Government officials who fail to return the unused portion of their special allowance funds to the national treasury may be implicated in corruption, Ministry of Audit Spokesman Wang Yung-hsing (
Wang's remarks suggested that Taipei Mayor Ma Ying-jeou (
Wang made the remarks yesterday when he was asked by Democratic Progressive Party (DPP) lawmakers about how the ministry audited Ma's fund expenditure.
Wang in September assured the public that there were no irregularities in Ma's usage of the mayoral fund.
The lawmakers said Wang owed them an explanation since Taipei City Government officials admitted on Tuesday night that fraudulent receipts had been used to claim reimbursements from Ma's special allowance fund.
In accordance with related regulations, reimbursements for half of the mayoral special allowance fund, or NT$170,000 (US$5,162), can only be claimed with the presentation of receipts.
While refusing to say Ma was guilty despite repeated questioning by DPP legislators, Wang said that "seeking reimbursements using fraudulent receipts is an act of falsifying an account, which constitutes forgery under the Audit Law (審計法)."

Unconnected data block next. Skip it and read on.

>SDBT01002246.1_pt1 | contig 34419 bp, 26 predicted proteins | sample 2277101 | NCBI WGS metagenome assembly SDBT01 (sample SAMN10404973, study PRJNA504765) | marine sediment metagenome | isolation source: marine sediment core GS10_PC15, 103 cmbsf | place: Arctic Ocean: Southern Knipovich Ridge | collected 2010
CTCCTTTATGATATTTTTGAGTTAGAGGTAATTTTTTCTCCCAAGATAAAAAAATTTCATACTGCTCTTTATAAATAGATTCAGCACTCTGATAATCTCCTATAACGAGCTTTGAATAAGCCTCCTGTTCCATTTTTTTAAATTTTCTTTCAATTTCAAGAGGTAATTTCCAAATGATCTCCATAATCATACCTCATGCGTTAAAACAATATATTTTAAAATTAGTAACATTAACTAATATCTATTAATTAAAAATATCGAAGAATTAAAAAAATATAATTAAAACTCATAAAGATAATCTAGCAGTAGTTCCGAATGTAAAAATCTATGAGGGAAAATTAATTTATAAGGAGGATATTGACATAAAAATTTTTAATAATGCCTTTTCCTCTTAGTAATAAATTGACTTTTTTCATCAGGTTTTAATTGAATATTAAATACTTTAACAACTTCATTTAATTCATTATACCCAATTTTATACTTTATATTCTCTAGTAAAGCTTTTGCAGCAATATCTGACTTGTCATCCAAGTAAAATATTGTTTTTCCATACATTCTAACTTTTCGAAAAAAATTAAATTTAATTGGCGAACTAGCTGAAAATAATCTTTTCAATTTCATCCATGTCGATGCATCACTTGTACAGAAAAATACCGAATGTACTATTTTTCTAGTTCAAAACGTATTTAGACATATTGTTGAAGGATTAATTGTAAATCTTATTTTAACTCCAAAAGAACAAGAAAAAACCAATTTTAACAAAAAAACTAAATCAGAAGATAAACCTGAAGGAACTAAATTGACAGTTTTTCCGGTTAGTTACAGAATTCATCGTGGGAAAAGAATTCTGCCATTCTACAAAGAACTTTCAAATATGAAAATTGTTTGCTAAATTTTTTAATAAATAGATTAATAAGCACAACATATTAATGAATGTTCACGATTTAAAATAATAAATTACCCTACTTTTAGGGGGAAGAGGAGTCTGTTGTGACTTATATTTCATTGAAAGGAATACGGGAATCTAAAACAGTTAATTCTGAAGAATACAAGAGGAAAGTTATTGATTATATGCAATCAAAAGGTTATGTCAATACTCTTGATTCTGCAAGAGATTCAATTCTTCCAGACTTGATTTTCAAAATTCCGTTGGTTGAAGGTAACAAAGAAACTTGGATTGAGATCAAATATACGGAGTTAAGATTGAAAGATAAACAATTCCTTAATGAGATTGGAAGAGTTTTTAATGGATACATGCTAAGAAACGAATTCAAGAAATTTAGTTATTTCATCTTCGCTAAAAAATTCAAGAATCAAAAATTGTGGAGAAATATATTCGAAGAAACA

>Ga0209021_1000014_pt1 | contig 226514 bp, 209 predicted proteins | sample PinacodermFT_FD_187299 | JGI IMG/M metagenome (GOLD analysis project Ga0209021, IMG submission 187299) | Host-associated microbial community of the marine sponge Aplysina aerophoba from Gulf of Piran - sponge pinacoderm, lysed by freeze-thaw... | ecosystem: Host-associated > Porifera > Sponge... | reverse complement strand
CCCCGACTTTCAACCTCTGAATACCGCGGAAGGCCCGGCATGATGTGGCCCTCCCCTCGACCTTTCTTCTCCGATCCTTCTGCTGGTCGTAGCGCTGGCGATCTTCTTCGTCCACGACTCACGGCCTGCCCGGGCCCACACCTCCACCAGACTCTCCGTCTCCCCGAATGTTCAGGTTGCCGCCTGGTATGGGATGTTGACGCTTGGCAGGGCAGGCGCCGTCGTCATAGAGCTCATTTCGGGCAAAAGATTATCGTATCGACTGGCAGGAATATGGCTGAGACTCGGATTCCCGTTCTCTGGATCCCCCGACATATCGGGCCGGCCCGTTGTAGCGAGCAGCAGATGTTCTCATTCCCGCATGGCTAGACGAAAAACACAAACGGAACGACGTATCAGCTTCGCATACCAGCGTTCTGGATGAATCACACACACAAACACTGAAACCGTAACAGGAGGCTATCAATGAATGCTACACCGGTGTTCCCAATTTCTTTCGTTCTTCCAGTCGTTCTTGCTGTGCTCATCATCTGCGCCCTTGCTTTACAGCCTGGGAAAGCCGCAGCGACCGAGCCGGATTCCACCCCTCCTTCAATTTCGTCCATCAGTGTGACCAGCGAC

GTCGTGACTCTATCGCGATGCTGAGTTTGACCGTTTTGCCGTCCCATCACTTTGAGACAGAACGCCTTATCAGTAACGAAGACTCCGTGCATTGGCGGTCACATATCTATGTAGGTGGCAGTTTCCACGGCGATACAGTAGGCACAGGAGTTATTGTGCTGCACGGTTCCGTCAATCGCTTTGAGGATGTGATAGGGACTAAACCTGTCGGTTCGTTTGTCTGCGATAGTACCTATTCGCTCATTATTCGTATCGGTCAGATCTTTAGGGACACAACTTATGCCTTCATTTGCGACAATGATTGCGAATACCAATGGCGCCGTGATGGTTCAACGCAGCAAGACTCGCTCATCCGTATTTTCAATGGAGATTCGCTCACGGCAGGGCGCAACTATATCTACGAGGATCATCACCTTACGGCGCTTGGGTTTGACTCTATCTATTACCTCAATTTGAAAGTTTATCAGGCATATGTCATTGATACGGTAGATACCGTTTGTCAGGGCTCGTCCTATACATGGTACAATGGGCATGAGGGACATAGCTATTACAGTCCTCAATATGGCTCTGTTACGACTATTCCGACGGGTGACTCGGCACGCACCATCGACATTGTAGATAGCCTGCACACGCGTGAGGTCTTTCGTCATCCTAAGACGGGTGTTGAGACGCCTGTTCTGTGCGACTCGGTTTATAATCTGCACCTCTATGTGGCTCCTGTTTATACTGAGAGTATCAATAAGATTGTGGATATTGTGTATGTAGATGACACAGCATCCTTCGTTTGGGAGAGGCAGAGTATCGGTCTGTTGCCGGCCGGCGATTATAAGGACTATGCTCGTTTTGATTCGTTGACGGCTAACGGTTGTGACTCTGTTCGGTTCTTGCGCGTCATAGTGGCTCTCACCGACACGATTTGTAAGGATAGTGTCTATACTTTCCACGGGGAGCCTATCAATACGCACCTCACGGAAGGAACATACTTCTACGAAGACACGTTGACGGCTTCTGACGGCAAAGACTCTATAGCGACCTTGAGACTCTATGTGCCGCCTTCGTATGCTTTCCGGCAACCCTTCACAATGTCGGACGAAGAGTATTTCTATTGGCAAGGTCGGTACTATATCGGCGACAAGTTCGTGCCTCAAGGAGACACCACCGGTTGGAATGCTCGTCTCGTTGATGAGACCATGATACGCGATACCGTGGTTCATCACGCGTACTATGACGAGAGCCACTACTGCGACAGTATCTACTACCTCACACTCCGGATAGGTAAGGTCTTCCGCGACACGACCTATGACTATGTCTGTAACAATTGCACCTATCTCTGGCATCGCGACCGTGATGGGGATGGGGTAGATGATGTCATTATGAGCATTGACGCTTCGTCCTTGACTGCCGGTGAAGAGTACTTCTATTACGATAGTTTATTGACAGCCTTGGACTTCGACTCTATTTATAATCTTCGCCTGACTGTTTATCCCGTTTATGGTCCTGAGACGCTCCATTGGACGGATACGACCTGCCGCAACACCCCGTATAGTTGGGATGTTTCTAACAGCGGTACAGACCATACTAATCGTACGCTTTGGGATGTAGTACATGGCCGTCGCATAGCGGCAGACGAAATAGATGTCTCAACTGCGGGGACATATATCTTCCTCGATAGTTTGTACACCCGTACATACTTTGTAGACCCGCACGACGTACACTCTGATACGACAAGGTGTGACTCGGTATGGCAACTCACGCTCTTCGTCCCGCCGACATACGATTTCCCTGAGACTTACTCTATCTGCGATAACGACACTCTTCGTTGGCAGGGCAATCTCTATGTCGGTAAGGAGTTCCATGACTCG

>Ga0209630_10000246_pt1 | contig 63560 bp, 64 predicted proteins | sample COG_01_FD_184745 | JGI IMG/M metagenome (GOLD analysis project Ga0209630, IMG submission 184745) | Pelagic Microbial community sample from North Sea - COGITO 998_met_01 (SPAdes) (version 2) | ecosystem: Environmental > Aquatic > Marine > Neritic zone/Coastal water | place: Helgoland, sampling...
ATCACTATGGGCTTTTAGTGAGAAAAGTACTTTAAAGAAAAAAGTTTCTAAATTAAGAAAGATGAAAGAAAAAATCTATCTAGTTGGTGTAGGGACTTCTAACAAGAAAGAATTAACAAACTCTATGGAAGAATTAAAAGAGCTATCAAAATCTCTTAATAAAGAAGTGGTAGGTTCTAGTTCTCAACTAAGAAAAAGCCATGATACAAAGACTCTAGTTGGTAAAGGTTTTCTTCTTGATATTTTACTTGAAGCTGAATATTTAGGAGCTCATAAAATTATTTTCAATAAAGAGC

"The fund should be spent on public affairs, and government chiefs who keep the remaining sum of the funds could be implicated in corruption," Wang said.
DPP lawmakers also charged that aside from claiming half of the fund using fraudulent receipts, Ma was guilty of embezzlement as he deposited half of the fund, or NT$170,000 per month, into his personal account and counted it as his own property.
DPP Legislator Hsu Kuo-yung (
Wang insisted, however, that the ministry's audit of Ma's fund was above reproach.
"The interaction of government agencies is based on mutual trust, which was why we accepted the receipts the city government had submitted to us," Wang said.
The director of Ma's office, Cheng An-kuo (
Cheng also said that the city government had kept the original receipts.
Wang yesterday argued that what his ministry had reviewed were the receipts for the larger amounts, saying that the auditors hadn't seen the 3,754 receipts for smaller amounts.
Auditor-General Su Chen-ping (